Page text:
November 15, 2009

AstraZeneca Drug More Effective Than Plavix

An experimental anticlotting drug under development by AstraZeneca has been found to be more effective in treating patients who underwent emergency procedures.

A study revealed Sunday that AstraZeneca's Brilinta, or ticagrelor, is used in patients to keep blood platelets from sticking together before and after surgery.

AstraZeneca intends to file an application for approval from the Food and Drug Administration by the end of the year. The FDA typically takes at least 10 months to approve a drug.

In a study of more than 18,000 patients, called the PLATO study, earlier this year, Brilinta was shown to be superior to Plavix, developed by Bristol-Myers Squibb and Sanofi-Aventis.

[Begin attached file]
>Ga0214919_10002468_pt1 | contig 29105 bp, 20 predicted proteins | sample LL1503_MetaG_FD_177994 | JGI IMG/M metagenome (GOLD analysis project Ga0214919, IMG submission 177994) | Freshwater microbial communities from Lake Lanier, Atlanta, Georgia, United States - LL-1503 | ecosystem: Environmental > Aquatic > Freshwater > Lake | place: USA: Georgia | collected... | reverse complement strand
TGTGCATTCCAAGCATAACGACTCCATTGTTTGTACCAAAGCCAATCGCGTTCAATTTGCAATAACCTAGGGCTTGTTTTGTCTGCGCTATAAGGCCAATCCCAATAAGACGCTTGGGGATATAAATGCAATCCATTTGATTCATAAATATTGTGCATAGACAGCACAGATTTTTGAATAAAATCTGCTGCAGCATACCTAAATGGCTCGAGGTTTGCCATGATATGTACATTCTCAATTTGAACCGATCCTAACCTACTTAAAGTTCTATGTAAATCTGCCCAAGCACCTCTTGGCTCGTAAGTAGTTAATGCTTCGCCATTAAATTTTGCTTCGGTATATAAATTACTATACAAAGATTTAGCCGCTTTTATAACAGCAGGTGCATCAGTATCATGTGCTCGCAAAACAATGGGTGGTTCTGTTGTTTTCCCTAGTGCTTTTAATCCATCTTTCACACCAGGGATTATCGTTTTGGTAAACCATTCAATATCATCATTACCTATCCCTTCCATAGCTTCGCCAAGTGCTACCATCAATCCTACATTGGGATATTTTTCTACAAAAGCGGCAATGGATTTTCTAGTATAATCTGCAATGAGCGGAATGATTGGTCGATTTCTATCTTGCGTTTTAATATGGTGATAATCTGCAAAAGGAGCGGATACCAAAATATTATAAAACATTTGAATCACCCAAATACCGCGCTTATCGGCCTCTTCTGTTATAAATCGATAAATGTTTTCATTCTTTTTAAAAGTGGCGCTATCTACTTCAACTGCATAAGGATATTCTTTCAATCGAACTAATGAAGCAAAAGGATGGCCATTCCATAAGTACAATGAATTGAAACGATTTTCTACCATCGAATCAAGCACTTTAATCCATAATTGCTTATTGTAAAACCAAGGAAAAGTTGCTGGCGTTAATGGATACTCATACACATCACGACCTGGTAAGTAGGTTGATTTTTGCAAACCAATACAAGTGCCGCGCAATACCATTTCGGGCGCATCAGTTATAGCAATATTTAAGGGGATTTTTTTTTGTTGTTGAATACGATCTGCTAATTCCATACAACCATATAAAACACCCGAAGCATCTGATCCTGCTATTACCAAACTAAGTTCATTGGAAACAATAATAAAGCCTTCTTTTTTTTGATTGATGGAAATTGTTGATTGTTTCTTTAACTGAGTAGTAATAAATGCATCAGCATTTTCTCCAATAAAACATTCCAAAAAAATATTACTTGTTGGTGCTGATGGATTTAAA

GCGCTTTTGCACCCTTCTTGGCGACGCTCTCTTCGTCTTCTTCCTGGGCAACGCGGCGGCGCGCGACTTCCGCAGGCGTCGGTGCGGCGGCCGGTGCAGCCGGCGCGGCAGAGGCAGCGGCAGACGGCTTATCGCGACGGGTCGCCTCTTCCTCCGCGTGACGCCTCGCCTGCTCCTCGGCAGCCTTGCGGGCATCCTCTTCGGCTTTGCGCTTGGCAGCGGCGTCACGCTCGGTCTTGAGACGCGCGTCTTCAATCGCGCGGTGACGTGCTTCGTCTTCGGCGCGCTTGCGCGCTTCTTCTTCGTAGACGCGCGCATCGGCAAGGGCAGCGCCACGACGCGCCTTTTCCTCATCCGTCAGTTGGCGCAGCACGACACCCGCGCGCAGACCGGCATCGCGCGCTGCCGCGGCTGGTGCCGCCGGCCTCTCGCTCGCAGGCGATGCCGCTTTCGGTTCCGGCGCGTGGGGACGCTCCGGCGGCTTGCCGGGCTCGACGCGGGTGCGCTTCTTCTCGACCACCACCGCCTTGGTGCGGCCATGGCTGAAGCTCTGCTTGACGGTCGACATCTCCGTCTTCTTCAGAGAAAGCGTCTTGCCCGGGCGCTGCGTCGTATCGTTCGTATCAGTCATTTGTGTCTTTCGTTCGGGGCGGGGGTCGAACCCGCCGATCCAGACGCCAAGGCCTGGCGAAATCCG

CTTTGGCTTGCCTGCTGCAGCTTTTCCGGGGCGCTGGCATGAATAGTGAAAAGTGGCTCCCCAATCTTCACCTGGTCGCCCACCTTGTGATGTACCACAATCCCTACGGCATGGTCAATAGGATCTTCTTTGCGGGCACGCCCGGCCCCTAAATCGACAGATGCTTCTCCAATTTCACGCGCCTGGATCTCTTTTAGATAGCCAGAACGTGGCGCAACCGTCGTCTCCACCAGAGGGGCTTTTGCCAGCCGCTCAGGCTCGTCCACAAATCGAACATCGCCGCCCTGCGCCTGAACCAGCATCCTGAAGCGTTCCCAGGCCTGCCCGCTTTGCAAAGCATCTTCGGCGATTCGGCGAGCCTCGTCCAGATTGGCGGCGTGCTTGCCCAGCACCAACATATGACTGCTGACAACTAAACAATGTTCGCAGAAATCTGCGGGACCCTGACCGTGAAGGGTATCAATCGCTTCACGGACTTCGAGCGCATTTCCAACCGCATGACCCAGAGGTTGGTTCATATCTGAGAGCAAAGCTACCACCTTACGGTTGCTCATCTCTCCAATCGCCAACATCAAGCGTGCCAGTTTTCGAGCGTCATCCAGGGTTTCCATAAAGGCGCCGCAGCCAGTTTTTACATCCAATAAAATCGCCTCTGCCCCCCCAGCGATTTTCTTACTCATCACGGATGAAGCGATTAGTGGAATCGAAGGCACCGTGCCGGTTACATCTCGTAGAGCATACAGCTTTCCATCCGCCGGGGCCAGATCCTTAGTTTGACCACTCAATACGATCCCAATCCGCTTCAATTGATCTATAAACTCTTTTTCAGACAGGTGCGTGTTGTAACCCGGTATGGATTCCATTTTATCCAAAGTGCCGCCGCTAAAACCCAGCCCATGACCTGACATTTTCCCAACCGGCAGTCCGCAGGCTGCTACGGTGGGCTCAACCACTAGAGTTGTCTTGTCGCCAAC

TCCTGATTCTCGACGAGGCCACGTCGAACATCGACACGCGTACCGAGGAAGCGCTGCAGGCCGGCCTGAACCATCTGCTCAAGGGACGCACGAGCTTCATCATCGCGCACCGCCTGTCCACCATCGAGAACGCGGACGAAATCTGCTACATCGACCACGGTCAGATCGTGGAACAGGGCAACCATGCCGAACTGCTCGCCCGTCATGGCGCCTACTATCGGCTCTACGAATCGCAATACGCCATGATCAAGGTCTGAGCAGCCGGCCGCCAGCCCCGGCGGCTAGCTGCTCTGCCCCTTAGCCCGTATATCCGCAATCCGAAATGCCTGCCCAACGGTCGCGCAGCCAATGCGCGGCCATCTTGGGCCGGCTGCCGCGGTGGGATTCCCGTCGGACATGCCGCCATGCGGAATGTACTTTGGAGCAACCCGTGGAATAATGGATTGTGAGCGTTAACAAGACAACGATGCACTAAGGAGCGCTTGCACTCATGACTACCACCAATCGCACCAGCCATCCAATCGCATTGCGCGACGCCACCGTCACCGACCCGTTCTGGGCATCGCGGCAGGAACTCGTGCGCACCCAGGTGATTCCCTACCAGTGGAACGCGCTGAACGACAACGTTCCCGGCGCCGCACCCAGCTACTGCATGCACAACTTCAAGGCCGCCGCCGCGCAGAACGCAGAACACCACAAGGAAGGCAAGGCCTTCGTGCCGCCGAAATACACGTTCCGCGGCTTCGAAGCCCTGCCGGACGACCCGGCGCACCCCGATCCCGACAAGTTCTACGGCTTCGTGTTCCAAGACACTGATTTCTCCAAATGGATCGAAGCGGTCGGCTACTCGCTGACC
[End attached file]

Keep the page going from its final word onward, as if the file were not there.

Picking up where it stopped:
The recent study focused on the 8,430 patients in the worst condition in the PLATO study.

"The results are very clear and actually very consistent with the overall trial results of the larger PLATO trial," preventing cardiovascular events while not increasing the major bleeding risk, said Dr. Philippe Gabriel Steg, lead investigator of the study.

About half of patients involved with the study were given a loading dose of ticagrelor and the other half a loading dose of Plavix before the procedure.

The study results were presented Sunday at the American Heart Association scientific meeting in Orlando.

Steg also noted that Brilinta works in less time than Plavix, which could be useful for patients in need of emergency procedures.

The study was funded by AstraZeneca.


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